What Was the “One Note” He Always Sang?
Stephen Vaughn was an English merchant commissioned by Thomas Cromwell, the king’s adviser, to find William Tyndale and inform him that King Henry VIII desired him to come back to England out of hiding on the continent. In a letter to Cromwell from Vaughan dated June 19, 1531, Vaughan wrote about Tyndale (1494-1536) these simple words: “I find him always singing one note.”1 That one note was this: Will the King of England give his official endorsement to a vernacular Bible for all his English subjects? If not, Tyndale will not come. If so, Tyndale will give himself up to the king and never write another book.
This was the driving passion of his life—to see the Bible translated from the Greek and Hebrew into ordinary English available for every person in England to read.
Henry VIII was angry with Tyndale for believing and promoting Martin Luther’s Reformation teachings. In particular he was angry because of Tyndale’s book, Answer to Sir Thomas More. Thomas More (famous for his book Utopia and the movie A Man for All Seasons) was the Lord Chancellor who helped Henry VIII write his repudiation of Luther called Defense of the Seven Sacraments. Thomas More was thoroughly Roman Catholic and radically anti-Reformation, anti-Luther, and anti-Tyndale. So Tyndale had come under the same excoriating criticism by Thomas More.2 In fact More had a “near-rabid hatred”3 for Tyndale and published three long responses to him totaling near three-quarters of a million words.4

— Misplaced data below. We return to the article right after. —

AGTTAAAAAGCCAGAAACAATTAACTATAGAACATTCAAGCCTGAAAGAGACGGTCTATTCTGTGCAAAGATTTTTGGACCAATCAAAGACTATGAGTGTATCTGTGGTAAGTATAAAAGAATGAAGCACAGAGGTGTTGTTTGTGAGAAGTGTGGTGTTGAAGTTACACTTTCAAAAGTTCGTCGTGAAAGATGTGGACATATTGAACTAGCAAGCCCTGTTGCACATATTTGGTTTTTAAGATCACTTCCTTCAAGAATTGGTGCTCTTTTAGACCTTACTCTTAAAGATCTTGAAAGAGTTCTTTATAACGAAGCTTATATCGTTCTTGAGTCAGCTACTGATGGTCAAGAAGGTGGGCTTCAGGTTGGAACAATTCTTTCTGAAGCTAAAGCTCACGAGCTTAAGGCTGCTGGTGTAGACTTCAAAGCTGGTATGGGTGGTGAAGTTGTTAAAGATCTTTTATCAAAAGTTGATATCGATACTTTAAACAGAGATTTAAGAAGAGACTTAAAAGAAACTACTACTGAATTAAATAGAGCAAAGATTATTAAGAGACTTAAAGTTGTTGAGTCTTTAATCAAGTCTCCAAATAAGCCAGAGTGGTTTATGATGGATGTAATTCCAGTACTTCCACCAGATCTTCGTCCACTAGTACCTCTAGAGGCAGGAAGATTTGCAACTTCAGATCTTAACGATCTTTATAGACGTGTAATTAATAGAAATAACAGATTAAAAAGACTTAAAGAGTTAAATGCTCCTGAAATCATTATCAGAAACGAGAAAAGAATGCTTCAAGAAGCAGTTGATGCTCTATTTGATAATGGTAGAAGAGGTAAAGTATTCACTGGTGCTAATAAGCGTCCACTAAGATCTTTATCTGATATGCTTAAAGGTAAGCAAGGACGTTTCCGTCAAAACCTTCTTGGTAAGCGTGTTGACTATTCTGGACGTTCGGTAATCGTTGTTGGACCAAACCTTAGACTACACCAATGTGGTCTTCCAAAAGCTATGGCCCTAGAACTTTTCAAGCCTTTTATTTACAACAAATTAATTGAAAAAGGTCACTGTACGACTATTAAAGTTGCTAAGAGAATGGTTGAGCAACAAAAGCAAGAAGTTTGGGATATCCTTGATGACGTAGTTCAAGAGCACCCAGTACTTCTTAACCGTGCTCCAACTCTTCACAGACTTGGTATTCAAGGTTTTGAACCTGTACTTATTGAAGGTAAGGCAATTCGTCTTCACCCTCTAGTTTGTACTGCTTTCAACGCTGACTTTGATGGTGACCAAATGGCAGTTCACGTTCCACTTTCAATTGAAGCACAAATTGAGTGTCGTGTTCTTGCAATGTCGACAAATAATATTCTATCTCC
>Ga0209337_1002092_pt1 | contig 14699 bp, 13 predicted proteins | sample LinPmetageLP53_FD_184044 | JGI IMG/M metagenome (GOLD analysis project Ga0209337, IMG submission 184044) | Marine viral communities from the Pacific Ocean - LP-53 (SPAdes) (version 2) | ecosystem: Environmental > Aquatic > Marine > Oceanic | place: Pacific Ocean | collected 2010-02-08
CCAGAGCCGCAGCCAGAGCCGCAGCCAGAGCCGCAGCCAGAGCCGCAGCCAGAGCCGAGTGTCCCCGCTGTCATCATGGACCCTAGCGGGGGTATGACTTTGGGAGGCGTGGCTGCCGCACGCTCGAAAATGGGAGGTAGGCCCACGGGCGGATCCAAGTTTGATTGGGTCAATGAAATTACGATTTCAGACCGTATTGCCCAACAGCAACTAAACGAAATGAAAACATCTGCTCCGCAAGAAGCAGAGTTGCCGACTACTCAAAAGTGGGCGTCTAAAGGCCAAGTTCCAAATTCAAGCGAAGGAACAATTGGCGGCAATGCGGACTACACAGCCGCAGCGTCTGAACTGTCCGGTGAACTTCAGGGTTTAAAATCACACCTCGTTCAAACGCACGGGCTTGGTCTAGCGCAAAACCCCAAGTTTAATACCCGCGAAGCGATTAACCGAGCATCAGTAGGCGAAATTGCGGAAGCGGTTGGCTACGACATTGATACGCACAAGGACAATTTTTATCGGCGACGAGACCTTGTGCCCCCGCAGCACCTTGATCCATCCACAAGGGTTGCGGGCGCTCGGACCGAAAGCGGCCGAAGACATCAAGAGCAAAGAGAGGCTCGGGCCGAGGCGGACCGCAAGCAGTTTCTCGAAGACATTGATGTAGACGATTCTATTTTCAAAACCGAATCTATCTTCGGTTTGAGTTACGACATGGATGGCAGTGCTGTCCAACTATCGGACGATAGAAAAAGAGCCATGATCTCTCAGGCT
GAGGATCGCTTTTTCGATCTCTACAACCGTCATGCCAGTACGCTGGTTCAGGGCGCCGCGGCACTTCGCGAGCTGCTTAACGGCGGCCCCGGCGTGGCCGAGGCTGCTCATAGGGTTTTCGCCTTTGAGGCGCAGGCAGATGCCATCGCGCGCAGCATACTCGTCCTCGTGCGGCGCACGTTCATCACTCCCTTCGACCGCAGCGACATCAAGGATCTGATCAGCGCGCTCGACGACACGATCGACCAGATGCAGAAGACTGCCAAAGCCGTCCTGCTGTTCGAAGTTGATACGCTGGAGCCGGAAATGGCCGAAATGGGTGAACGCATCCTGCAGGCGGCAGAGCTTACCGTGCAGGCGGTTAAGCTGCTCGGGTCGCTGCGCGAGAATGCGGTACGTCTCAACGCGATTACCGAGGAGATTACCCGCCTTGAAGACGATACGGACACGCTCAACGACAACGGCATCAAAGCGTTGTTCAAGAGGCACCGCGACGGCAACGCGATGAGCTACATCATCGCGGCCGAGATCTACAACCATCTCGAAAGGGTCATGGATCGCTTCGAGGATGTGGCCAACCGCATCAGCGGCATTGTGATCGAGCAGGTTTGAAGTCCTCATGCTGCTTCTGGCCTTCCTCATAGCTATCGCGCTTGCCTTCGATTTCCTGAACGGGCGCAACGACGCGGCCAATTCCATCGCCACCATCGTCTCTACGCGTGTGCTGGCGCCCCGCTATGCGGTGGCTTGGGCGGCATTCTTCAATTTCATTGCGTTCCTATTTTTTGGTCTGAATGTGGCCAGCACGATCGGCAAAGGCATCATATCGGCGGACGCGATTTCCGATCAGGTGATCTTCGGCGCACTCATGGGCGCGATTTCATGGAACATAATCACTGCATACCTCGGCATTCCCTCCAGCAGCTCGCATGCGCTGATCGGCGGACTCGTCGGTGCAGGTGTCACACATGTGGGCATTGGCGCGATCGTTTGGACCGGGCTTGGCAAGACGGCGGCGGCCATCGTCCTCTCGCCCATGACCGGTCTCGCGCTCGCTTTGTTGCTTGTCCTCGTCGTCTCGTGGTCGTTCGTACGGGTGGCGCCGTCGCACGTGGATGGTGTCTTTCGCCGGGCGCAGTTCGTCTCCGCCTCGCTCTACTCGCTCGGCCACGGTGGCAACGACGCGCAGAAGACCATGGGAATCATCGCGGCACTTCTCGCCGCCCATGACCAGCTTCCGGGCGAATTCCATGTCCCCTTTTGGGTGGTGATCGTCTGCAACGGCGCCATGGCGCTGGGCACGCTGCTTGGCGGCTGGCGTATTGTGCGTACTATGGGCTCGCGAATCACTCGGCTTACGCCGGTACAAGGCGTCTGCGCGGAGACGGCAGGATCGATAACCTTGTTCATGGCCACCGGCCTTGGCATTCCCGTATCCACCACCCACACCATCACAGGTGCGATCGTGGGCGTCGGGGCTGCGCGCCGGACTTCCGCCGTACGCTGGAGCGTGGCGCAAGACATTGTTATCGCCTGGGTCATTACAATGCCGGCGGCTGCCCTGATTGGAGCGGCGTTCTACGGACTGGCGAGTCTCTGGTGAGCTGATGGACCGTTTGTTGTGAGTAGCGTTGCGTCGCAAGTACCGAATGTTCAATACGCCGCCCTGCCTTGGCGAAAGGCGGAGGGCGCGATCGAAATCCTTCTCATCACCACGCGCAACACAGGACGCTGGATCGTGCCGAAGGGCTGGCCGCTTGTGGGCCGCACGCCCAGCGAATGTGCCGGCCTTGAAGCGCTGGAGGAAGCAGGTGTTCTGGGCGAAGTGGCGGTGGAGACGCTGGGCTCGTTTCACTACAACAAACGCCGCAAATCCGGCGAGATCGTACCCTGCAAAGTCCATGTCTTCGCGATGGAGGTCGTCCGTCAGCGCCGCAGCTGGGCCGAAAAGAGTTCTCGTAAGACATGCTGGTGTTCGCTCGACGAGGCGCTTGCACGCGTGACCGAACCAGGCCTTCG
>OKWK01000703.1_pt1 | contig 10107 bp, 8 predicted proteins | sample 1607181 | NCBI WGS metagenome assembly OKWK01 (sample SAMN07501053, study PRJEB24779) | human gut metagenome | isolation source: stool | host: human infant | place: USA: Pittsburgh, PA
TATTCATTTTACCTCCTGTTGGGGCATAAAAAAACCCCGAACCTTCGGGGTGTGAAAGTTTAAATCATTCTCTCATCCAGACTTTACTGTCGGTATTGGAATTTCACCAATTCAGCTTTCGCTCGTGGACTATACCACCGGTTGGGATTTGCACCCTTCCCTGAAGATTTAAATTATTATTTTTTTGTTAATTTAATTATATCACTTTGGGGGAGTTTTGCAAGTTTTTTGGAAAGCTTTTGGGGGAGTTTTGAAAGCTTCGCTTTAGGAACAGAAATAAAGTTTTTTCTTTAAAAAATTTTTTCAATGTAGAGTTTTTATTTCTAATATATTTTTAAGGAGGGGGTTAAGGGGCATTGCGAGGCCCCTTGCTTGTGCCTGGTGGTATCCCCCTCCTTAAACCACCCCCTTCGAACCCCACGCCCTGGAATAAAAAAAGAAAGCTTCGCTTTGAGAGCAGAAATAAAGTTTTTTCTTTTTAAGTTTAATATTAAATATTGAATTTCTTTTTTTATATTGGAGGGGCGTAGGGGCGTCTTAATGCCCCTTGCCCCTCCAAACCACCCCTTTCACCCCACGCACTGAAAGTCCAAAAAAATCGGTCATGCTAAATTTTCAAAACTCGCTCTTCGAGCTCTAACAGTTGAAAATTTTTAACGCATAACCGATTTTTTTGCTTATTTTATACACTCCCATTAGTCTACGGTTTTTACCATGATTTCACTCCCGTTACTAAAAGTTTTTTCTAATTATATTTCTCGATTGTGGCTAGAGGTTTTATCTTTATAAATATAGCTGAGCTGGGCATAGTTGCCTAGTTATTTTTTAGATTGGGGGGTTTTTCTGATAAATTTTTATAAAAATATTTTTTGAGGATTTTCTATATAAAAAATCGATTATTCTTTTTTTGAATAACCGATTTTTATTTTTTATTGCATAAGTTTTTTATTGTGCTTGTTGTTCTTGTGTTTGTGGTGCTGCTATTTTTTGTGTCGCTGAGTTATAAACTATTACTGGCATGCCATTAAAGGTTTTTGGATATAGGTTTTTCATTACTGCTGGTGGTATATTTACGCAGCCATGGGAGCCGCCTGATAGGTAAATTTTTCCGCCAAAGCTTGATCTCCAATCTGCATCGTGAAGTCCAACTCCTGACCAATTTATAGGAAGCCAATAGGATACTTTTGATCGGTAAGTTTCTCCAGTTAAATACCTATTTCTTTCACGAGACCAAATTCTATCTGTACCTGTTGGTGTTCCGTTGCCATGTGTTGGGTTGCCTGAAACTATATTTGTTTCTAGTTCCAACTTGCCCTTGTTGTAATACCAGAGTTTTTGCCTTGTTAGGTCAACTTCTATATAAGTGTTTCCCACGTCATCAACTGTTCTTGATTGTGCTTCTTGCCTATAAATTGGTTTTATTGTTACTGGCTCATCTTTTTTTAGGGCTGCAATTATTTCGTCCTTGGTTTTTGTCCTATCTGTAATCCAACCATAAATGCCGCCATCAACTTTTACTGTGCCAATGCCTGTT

But in spite of this high court anger against Tyndale, the king’s message to Tyndale, carried by Vaughan, was mercy: “The kings’ royal majesty is . . . inclined to mercy, pity, and compassion.”5
The thirty-seven-year-old Tyndale was moved to tears by this offer of mercy. He had been an exile from his homeland for seven years. But then he sounds his “one note” again: Will the king authorize a vernacular English Bible from the original languages? Vaughan gives us Tyndale’s words from May, 1531:
I assure you, if it would stand with the King’s most gracious pleasure to grant only a bare text of the Scripture [that is, without explanatory notes] to be put forth among his people, like as is put forth among the subjects of the emperor in these parts, and of other Christian princes, be it of the translation of what person soever shall please his Majesty, I shall immediately make faithful promise never to write more, not abide two days in these parts after the same: but immediately to repair unto his realm, and there most humbly submit myself at the feet of his royal majesty, offering my body to suffer what pain or torture, yea, what death his grace will, so this [translation] be obtained. Until that time, I will abide the asperity of all chances, whatsoever shall come, and endure my life in as many pains as it is able to bear and suffer.6
In other words, Tyndale will give himself up to the king on one condition—that the king authorize an English Bible translated from the Greek and Hebrew in the common language of the people.